The Philippines is one of 17 megadiverse countries, with more than 52,117 described species. Over 57% of the major faunal and floral groups occur nowhere else in the world (Oliver & Heaney, 1996) and per hectare may harbor more biological diversity than any other country in the world. (Philippine Biodiversity Conservation Priorities, 2002). In the early 1500s, the Philippines had native forests covering 27 million hectares or 90% of the archipelago’s total area. At the beginning of 1900s the forest cover was reduced to 21 million hectares and decreased to 6.1 million hectares in 1999, representing a loss of 15 million hectares in less than one century (Lasco et al, 2001). Currently, there are approximately 10,773,000 hectares of forests in the Philippines but estimates suggest that 2,031,000 hectraes have been lost in the last 15 years (FAO, 2005). The average annual rate deforestation is 1.4% loss per year between 2000 and 2005.
Biological diversity of the different forest types in the Philippines is significantly high. However, deforestation rates in the Philippines are still one of the highest in the tropics considered as diversity hotspot (Myers et al, 2000). As such, the Philippine forest species and habitats are one of the most endangered in the world and face imminent threat of destruction. This biodiversity is continually under the threat through the habitat destruction, alteration and fragmentation.
The Island of Negros
Negros Island, in the Greater Negros-Panay bio-geographic region can be seen as microcosm of many environmental issues and changes occurring throughout the Philippines. The island supports a unique biodiversity and includes many endemic plants and animals. Despite Negros harboring some of the highest levels of endemism in the Philippines, the island has suffered from excessive deforestation. Recent estimates place forest cover on the island around 50,110 hectares. (Curio, 2002), or less than 4% of its original cover (Turner et al 2001). Today, remaining forest cover on the island of Negros exists mainly in the Northern Negros Natural Park (NNNP), Mt. Kanlaon Natural Park (MKNP) and Mt. Tainis – lake Balinsasayaw, while a few very limited forest fragments can be found in some other areas. These key forest fragments are threatened further by population pressures and demands for agricultural and other land uses.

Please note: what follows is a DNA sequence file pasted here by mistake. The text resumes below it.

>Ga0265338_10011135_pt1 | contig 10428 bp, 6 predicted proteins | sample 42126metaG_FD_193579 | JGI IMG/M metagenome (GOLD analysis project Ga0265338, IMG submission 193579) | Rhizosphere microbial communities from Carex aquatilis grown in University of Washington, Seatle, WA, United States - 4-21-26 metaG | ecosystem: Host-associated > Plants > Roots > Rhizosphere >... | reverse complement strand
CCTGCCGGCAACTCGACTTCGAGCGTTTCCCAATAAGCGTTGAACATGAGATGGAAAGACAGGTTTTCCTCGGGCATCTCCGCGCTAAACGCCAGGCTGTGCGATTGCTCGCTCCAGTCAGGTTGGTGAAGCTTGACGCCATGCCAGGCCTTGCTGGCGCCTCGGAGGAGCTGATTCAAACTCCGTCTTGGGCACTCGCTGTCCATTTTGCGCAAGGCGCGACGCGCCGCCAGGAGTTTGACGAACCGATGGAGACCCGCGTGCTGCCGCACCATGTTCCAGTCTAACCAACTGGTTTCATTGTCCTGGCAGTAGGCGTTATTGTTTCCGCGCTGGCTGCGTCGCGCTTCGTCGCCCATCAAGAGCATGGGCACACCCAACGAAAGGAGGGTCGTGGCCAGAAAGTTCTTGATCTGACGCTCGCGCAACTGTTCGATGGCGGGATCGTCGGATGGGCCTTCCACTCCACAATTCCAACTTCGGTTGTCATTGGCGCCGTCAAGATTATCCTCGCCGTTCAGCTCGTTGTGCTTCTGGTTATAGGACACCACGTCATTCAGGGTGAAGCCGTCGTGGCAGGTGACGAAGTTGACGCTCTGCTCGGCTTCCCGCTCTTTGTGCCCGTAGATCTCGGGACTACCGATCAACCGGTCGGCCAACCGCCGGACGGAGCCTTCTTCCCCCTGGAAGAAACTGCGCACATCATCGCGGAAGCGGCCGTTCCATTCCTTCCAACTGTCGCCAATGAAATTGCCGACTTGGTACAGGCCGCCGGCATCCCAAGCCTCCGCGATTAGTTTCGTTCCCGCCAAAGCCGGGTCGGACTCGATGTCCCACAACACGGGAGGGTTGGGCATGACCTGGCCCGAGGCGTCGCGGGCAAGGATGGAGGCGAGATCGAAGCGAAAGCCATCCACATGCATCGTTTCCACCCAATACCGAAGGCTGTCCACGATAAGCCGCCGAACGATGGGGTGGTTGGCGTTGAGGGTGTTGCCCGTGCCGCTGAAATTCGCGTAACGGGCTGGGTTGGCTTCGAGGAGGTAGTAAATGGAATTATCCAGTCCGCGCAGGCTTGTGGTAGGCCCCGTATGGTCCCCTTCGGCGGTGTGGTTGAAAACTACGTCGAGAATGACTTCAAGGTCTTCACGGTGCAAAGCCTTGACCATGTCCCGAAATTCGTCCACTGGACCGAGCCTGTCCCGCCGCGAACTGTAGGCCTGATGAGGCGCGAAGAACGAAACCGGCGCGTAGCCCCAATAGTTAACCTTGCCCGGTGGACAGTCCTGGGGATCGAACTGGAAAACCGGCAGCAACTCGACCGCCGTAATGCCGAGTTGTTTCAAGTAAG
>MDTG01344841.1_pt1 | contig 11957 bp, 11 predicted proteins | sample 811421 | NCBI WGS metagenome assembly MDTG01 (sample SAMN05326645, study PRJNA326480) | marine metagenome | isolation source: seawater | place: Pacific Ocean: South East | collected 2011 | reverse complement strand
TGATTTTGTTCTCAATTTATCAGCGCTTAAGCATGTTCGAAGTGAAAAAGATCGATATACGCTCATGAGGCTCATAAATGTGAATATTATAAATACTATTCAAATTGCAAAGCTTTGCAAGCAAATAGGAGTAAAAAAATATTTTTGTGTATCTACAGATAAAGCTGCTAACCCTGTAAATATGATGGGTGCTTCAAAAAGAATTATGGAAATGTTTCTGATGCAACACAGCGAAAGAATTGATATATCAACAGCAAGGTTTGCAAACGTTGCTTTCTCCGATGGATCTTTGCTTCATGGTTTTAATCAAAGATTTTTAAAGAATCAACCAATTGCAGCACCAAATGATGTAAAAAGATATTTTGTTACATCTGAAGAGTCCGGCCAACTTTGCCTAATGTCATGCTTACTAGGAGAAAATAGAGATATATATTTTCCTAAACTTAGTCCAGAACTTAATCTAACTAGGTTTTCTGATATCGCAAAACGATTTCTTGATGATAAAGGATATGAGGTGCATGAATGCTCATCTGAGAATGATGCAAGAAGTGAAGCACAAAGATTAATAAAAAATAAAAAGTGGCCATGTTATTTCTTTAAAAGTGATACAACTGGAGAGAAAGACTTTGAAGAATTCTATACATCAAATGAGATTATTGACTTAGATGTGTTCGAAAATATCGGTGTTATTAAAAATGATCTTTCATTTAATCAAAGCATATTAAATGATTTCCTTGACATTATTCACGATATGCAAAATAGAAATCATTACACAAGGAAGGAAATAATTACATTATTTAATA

To assist the government in conservation efforts, the Negros Forests & Ecological Foundation, Inc. (NFEFI) has set-up programs for biodiversity conservation and education, habitat restoration and watershed rehabilitation and organizing among community to be involved in these endeavors. NFEFI is now undertaking a project, Restoring Wildlife Habitat and Conservation of Biodiversity in Upper Caliban-Imbang Watershed, supported United Nations Development Programme (UNDP) – Global Environment Facility (GEF) – Small Grant Programme (SGP). This program is in close partnership with Bacolod City Water District (BACIWA), the Province of Negros Occidental, Local Government Units of Talisay City and Murcia, the Provincial Office of Department of Environment & Natural Resources (DENR). The project aims to restore ten (10) hectares of denuded area using the Assisted Natural Regeneration (ANR) and ten (10) hectares rainforestation, indigenous tree species nursery establishment and biodiversity conservation education to public schools and barangays adjacent to the watershed area.